I hate the winter darkness. Not the winter but the darkness. Winters are no more like when I was a child-plenty with snow, the white pushing away the dull grey. That’s why I prefer living more south. The grey of Nantes in France contains more light than the sun up north in December.
There is darkness and then there is November in Finland. The latter is far more mind-numbing. Darkness attacks first the mind, then enters the soul.
Far-away foreigners flicking through Lonely Planer assume the Nordics are living a life to die for. No crime, much space, wild nature next to the cities, a party with the health services…
But in October, the warm summer nights are long gone and forgotten-then darkness and frost arrives. Short, colourless grey days, and a chill that is felt to the bone ensure the mind won’t be able to reach for much light either. And as if THAT wasn’t enough, by November the dark brown sleet on the motorways and eternal lack of sunlight dispatches the most vulnerable and weak into the ‘recharging department’ at the country’s numerous mental institutions. Many foreigners are little aware of the dull and mentally mediocre life in darkness people put up with most part of the year in Scandinavia. Uninterested faces, grunts as greetings, avoidance of physical contact at any price. The security and efficiency of a northern nation turns into an isolated and silent zombieland.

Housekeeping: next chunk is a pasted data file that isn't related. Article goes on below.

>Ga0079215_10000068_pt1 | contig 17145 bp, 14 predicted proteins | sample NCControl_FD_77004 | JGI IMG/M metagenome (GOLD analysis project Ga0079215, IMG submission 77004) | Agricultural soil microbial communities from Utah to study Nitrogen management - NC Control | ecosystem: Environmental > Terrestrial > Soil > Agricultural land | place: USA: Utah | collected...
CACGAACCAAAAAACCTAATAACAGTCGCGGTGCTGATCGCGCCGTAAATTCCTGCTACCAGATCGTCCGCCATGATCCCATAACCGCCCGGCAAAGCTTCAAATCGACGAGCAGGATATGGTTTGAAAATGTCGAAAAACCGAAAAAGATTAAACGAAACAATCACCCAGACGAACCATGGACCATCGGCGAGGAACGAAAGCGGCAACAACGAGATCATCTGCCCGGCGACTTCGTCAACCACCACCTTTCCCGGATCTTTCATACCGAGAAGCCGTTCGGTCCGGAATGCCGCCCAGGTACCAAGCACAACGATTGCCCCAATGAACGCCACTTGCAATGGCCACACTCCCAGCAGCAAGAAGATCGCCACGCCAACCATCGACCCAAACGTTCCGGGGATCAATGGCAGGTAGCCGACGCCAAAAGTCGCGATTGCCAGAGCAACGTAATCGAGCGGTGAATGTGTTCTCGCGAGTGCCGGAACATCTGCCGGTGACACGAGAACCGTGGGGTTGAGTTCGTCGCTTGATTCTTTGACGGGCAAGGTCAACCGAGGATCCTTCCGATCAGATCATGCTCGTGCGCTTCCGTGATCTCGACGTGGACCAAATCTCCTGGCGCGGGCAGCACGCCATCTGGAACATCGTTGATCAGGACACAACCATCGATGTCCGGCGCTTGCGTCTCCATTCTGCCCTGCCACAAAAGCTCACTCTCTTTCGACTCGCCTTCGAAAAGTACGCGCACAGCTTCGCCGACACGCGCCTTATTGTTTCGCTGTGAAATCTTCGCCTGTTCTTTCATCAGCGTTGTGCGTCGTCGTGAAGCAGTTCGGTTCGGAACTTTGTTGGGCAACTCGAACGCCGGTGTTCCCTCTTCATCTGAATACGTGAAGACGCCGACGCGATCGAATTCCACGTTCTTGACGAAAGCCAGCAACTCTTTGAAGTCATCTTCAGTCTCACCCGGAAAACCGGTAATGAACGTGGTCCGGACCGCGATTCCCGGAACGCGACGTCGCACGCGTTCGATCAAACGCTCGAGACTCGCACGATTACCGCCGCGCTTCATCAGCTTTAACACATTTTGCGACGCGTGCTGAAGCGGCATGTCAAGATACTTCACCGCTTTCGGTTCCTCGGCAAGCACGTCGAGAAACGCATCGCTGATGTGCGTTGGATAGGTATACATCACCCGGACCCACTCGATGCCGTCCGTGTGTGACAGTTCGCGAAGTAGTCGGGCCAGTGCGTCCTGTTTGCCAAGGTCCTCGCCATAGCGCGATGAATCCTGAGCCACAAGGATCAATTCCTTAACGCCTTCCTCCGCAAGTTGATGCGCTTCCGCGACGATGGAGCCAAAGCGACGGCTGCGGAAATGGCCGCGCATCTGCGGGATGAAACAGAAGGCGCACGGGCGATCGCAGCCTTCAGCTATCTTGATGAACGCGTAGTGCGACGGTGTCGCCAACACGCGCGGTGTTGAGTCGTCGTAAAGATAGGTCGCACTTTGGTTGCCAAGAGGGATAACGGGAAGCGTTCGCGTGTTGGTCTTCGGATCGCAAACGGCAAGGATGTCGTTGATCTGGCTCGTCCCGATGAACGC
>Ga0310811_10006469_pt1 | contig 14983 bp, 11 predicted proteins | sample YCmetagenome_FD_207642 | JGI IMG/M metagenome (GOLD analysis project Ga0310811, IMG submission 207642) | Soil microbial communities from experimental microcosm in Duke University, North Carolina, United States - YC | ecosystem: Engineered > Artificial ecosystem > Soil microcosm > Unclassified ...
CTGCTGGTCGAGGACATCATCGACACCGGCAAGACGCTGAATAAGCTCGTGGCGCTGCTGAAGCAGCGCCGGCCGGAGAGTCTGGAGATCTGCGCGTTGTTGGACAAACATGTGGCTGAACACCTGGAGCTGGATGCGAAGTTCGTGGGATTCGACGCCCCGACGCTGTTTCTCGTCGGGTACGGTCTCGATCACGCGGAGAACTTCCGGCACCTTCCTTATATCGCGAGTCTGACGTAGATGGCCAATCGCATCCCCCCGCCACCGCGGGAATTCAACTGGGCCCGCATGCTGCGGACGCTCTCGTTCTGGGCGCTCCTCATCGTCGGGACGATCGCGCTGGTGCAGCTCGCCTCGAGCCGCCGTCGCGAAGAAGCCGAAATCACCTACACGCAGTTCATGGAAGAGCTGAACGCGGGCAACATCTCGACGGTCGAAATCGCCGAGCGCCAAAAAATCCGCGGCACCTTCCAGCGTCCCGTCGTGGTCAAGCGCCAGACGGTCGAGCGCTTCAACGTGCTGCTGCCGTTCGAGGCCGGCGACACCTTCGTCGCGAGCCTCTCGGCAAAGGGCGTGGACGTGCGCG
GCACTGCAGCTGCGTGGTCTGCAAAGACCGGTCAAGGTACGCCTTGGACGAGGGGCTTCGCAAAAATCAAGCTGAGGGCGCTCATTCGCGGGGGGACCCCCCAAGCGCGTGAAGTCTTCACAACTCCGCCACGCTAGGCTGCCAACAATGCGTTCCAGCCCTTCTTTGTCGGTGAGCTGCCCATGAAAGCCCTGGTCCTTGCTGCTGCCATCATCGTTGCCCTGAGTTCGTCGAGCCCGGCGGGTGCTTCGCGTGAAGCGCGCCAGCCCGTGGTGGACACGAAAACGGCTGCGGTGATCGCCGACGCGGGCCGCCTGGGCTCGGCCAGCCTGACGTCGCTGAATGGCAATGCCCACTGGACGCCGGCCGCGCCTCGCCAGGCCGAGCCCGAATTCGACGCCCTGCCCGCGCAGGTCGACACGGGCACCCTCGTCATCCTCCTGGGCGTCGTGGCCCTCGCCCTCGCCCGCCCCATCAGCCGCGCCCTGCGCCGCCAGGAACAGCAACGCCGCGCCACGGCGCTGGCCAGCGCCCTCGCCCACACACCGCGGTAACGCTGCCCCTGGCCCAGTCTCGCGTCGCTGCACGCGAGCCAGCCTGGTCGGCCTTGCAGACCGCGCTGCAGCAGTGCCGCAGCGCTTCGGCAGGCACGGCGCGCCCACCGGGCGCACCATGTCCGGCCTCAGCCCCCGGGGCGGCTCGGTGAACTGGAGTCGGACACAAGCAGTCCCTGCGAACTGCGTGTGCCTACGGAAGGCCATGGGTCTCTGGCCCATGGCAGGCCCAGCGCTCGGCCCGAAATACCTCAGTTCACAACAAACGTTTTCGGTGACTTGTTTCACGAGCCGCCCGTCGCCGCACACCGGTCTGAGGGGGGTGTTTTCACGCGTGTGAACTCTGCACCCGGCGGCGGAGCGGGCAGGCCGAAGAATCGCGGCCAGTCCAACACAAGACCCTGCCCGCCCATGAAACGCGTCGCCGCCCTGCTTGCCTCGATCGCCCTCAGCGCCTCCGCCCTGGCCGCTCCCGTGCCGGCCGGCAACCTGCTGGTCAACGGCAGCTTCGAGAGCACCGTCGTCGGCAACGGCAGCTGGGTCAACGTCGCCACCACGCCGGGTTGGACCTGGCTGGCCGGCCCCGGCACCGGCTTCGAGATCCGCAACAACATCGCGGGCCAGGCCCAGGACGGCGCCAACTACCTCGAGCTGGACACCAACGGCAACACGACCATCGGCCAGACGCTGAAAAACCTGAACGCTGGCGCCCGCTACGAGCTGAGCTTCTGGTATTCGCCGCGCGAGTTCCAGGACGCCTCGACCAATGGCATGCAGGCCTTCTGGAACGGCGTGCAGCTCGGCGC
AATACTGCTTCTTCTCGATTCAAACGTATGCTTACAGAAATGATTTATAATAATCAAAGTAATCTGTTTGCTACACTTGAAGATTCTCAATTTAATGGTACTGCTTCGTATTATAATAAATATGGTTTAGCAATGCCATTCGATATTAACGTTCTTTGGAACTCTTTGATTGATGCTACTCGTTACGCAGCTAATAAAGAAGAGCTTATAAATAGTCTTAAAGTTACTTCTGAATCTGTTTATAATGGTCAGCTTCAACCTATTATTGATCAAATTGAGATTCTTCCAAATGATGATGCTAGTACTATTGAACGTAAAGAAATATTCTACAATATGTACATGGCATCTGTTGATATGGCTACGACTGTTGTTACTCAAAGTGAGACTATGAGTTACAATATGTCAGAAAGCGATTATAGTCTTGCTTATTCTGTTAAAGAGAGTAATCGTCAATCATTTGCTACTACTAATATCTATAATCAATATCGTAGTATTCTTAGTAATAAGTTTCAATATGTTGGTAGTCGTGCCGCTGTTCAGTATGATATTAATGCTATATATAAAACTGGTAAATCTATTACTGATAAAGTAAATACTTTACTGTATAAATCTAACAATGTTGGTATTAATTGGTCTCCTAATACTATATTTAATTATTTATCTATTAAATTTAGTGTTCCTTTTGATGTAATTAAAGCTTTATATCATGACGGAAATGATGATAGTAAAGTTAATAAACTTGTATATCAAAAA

Then Spring. Suddenly Helsinki wakes up to a March morning – alive and with a promise of something new. Temperature is still below zero at 7.30am, but it doesn’t matter because the sun is already high. The grumpy and silent inhabitants turn into smiling sociable companions. People looking past their feet, which is pretty much said of a Finnish person. After the dark, cold winter, the Finnish turn into open and spontaneous human beings, ready ro flirt anytime and anywhere. Almost compassionate and nearly warm.
Relief of the returning light. The shrill cry of the seagull. The girl in the tram giving a lusty look. Chatter on the street. Feeling of a weight being removed. How do you explain this to somebody living in Brazil or in the Caribbean? You don’t because anybody who hasn’t been through a Nordic winter can’t understand what it is.